Thursday, November 4, 2010

Church, State, and Original Intent, by Donald L. Drakeman

This is a good book.  It describes the evolution of Church-State constitutional doctrine including the debates (or lack of them) during the ratification of the Constitution.  He finds that the "Wall of Separation" theory was not intended by the founders. Rather, the founders had a very accommodationist view.  The Establishment Clause was just that; a prohibition on the government establishing a national church much like the United Kingdom had at the time.  On the flip side, it prohibited the federal government from interfering with the free exercise of religion.  How we got to the place we are in today where the federal government every day interferes with the exercise of religion in prohibiting school prayer, religious displays, and even memorial crosses is the story of this book.  It is a dense read and heavily footnoted.  The author did his homework. For anyone interested in Church-State relations, this book is a must read. 

Pro-life advocates help prevent forced abortion in Austin -- CNA

While it is sometimes hard to describe what the difference is between Catholic lawyers and any other lawyer, you can check out this story where attorneys with the Alliance Defense Fund (ADF), saved a baby's life by obtaining a retraining order preventing a parent from forcing her child to have an abortion.  The Alliance is a Christian organization of lawyers who defend religious freedom, the sanctity of life, and family life.  The organization is not Catholic but they are doing God's work and should be applauded.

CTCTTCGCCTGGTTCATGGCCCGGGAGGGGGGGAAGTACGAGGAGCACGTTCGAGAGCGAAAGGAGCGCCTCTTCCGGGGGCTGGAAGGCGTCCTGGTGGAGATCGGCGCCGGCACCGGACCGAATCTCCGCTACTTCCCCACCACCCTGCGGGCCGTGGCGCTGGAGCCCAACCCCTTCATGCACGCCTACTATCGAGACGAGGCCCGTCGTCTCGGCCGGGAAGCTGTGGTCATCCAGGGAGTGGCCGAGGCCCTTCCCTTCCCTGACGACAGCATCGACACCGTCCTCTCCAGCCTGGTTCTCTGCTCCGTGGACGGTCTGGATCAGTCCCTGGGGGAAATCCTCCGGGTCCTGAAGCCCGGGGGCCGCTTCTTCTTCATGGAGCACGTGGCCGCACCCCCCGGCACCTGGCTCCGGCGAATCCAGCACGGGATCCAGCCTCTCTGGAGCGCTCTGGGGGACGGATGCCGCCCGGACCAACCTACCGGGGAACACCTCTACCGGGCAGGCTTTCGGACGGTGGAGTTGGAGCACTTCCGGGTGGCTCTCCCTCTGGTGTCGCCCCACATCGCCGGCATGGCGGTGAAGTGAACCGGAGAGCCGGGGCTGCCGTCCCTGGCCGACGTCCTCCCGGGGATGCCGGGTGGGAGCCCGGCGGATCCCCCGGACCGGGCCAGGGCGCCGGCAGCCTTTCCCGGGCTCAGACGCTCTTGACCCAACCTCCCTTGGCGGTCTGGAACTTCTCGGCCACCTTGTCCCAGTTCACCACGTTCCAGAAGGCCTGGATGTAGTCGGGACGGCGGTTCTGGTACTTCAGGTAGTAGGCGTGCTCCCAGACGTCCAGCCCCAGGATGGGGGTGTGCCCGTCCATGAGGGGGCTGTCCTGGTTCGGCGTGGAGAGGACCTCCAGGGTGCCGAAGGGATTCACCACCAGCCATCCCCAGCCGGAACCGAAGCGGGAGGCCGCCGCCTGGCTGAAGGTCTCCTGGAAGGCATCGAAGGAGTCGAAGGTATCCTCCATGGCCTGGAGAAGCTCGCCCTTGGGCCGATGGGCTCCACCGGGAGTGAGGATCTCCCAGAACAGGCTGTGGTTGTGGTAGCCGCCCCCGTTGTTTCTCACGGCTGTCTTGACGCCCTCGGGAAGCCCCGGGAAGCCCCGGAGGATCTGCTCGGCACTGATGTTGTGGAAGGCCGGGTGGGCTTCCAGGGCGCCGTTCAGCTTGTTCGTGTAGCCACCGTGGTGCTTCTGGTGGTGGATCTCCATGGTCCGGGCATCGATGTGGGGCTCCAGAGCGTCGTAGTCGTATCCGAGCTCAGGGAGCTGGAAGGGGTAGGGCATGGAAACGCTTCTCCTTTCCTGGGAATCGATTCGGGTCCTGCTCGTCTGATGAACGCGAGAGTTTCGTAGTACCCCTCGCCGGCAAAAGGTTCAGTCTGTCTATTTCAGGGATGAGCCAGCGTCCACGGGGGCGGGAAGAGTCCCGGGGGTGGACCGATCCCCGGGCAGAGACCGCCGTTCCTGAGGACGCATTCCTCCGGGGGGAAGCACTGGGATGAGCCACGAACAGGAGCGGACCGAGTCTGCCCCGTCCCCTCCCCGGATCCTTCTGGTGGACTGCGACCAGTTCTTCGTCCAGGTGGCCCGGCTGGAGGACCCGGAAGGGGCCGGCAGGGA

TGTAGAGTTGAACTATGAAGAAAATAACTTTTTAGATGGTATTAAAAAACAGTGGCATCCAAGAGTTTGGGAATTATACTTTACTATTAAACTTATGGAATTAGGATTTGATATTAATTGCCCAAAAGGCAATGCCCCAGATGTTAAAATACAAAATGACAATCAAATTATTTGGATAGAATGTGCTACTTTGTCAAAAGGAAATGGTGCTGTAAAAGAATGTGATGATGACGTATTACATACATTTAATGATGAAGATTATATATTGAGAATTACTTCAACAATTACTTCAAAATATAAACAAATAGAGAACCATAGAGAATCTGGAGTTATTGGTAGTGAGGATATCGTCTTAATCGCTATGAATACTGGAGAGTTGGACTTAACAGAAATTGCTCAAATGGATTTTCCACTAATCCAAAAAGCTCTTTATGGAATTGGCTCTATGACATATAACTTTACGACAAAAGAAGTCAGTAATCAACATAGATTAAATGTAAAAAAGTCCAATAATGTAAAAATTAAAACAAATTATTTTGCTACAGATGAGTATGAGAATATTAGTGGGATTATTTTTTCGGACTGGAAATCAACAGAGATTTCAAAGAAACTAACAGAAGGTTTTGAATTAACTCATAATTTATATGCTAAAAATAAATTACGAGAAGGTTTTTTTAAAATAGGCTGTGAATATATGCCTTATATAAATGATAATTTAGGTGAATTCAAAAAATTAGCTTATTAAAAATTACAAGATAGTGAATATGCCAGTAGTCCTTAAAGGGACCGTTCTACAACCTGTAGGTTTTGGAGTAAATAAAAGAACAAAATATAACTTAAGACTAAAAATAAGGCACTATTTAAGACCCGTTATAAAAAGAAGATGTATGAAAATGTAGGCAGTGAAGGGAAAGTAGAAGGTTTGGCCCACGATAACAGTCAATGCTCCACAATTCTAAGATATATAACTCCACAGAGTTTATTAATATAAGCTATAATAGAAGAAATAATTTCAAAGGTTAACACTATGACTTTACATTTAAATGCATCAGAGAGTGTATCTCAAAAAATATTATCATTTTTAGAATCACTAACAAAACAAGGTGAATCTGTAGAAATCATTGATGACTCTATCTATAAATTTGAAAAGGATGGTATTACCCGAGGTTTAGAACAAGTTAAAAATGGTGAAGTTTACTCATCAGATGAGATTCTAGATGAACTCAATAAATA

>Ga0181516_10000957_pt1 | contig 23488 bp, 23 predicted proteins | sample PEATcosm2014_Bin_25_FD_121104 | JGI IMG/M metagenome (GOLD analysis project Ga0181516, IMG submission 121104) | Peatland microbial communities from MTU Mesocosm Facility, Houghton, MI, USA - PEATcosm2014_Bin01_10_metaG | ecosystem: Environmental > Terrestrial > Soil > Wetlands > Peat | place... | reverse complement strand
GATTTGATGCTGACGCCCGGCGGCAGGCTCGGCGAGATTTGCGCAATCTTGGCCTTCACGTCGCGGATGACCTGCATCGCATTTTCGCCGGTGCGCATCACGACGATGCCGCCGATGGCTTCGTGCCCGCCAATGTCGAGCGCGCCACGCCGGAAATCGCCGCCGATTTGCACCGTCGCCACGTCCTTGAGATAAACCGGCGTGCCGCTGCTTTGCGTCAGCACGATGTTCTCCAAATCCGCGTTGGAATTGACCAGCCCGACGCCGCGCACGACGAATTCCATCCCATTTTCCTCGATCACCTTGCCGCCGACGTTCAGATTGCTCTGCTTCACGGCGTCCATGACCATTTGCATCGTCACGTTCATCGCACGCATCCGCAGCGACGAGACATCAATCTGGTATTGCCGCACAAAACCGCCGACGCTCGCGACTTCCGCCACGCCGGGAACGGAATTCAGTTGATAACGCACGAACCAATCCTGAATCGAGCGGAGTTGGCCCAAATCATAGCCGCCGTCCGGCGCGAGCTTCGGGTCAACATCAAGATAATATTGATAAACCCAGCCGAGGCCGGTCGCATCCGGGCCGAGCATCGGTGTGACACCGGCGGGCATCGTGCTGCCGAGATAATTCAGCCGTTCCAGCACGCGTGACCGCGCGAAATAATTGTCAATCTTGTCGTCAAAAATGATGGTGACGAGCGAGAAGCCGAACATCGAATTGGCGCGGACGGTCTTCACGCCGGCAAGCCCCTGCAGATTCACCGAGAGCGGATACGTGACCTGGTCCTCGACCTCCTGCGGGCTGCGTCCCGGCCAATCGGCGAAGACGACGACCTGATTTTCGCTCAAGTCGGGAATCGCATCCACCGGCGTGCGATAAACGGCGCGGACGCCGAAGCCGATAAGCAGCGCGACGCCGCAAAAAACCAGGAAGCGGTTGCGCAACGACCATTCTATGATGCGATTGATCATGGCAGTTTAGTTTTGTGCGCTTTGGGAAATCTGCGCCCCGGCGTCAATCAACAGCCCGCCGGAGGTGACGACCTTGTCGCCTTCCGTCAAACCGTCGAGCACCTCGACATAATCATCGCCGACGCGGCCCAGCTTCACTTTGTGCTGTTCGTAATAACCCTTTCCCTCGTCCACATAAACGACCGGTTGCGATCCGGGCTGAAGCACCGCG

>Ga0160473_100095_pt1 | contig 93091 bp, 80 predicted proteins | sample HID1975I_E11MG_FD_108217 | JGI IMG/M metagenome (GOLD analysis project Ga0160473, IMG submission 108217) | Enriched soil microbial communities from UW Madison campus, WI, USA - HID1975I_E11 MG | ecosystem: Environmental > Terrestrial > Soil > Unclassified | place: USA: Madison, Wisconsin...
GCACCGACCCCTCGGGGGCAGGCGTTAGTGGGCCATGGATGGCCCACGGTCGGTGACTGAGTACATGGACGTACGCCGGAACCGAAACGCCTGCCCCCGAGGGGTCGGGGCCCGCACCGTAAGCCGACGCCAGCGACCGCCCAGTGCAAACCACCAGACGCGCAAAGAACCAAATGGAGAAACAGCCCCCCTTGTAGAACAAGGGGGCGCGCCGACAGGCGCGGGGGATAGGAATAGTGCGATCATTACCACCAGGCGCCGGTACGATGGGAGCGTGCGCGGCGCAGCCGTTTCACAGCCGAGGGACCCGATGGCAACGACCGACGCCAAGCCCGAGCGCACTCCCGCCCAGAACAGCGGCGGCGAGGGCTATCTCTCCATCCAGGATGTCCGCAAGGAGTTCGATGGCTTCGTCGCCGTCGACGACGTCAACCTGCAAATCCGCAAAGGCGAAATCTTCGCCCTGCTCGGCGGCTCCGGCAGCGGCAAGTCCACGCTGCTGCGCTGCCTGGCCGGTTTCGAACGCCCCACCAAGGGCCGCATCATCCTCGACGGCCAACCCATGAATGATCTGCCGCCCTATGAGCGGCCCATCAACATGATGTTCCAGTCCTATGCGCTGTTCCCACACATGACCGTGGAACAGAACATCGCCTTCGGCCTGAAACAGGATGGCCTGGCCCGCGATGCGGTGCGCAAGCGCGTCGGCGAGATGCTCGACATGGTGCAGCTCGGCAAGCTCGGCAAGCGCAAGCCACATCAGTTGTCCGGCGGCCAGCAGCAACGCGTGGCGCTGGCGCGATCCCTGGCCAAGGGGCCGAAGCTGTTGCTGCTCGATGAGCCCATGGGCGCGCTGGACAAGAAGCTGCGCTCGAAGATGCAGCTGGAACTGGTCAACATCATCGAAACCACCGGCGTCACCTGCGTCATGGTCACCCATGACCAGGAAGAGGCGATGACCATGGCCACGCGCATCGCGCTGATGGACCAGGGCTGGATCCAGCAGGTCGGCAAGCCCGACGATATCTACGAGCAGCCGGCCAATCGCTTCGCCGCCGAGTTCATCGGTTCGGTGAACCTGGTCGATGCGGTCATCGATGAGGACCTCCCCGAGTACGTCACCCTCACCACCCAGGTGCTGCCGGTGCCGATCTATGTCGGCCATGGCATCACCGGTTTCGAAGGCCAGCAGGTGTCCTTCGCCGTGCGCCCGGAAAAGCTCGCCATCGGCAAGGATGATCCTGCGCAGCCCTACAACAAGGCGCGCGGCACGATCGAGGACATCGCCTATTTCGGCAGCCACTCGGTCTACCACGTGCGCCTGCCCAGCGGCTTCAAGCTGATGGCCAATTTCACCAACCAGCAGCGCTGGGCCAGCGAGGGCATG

As Catholic lawyers we, too, are called to use our talents in God's service.  We can , of course, make our own living practicing law as any other lawyer might but there should always be room in our practice to have God as our client. 

One of the most satisfying things I have done as a lawyer was to do an adoption for a low-income family.  They were hard-working and God-fearing but lacked the money to hire a proper adoption attorney on short notice.  My client's sister was a crack addict and had had a baby.  Child protective services were two-days away from taking the child from the hospital and placing her in foster care where she would have languished.  I knew next to nothing about adoption but asked a lot of people a lot of questions and was able to accomplish the job.  At the final hearing of adoption, the new mother was there with the child who looked beautiful in a fine white dress.  The judge was compassionate and pleased to be a part of the saving of this child. I was near tears as the judge rendered her final order. 

Cynics may say a lot about the practice of law and much of it is true in today's world.  As Catholic lawyers, we are called to be better than that.  And when you are doing God's work, there are rewards greater than those the world can offer.